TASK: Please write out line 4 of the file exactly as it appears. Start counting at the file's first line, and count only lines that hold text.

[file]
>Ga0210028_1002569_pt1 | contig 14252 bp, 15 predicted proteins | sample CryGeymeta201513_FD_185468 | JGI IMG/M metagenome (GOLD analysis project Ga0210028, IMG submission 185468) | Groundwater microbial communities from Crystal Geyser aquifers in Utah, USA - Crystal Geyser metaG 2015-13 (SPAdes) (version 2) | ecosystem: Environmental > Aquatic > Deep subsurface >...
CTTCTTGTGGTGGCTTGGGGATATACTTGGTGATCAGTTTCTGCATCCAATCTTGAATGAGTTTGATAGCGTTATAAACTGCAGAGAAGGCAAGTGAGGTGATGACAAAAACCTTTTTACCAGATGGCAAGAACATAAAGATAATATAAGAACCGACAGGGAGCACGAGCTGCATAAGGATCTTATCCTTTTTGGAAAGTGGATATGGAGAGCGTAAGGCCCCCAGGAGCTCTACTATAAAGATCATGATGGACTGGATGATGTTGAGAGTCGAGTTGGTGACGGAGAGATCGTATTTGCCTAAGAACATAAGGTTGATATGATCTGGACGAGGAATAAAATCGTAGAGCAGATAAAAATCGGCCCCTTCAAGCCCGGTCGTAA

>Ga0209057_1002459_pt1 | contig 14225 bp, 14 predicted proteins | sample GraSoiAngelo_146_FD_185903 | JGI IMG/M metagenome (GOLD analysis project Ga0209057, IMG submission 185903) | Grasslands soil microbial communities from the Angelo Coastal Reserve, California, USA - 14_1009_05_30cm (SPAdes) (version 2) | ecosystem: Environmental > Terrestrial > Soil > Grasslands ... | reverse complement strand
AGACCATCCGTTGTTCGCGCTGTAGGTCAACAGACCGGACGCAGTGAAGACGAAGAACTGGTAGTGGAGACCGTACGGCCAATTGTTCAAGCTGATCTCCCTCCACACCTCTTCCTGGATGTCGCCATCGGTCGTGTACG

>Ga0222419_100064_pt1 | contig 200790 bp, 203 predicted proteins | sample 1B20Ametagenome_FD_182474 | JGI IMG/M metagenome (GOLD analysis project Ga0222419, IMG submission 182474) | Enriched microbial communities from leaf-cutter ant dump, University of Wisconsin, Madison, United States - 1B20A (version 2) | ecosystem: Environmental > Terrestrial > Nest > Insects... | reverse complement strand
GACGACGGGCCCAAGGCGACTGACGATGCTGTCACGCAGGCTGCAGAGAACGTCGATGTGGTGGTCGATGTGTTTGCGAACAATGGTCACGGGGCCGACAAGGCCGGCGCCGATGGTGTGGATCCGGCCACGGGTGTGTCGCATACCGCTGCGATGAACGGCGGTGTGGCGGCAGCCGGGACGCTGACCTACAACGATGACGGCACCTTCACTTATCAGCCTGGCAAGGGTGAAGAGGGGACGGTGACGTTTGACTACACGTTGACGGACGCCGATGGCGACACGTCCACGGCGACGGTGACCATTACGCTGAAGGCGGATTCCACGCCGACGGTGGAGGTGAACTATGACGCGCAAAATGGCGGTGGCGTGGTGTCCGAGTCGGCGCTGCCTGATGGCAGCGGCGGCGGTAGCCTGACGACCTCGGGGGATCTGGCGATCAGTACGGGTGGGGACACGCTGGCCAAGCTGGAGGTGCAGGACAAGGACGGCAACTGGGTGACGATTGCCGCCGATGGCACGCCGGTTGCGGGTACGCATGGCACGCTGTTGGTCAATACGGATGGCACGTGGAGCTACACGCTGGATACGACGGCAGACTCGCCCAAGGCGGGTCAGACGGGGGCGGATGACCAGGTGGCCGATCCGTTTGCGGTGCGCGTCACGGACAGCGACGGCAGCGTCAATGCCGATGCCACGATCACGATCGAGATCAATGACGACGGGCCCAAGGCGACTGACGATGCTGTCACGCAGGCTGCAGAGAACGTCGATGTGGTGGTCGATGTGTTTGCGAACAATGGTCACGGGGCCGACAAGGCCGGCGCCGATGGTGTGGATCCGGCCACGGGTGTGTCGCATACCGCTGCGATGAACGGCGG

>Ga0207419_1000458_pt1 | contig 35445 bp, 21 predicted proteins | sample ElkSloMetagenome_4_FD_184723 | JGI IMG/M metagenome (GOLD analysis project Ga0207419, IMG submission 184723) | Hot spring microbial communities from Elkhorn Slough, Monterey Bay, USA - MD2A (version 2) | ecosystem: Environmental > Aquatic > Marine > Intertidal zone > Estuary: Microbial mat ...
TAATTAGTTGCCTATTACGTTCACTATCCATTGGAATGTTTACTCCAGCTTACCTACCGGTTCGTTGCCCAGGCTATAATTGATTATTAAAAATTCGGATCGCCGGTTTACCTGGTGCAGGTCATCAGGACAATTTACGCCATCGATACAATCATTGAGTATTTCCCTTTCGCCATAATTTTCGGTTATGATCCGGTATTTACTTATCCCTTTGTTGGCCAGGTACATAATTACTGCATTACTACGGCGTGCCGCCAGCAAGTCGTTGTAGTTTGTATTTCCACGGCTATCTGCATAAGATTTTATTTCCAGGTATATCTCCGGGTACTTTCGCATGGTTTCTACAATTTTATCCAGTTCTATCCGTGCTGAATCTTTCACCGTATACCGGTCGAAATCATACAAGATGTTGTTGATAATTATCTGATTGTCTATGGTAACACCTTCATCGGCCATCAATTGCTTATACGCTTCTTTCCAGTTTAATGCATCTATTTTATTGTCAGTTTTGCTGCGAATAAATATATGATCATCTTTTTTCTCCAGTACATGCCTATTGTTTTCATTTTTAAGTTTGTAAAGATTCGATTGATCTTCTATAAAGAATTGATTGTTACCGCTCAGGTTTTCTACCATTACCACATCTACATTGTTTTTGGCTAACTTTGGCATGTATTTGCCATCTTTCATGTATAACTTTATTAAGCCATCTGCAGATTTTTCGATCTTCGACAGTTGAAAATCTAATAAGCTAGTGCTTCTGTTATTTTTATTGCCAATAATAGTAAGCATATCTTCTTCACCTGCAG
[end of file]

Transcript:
AGACCATCCGTTGTTCGCGCTGTAGGTCAACAGACCGGACGCAGTGAAGACGAAGAACTGGTAGTGGAGACCGTACGGCCAATTGTTCAAGCTGATCTCCCTCCACACCTCTTCCTGGATGTCGCCATCGGTCGTGTACG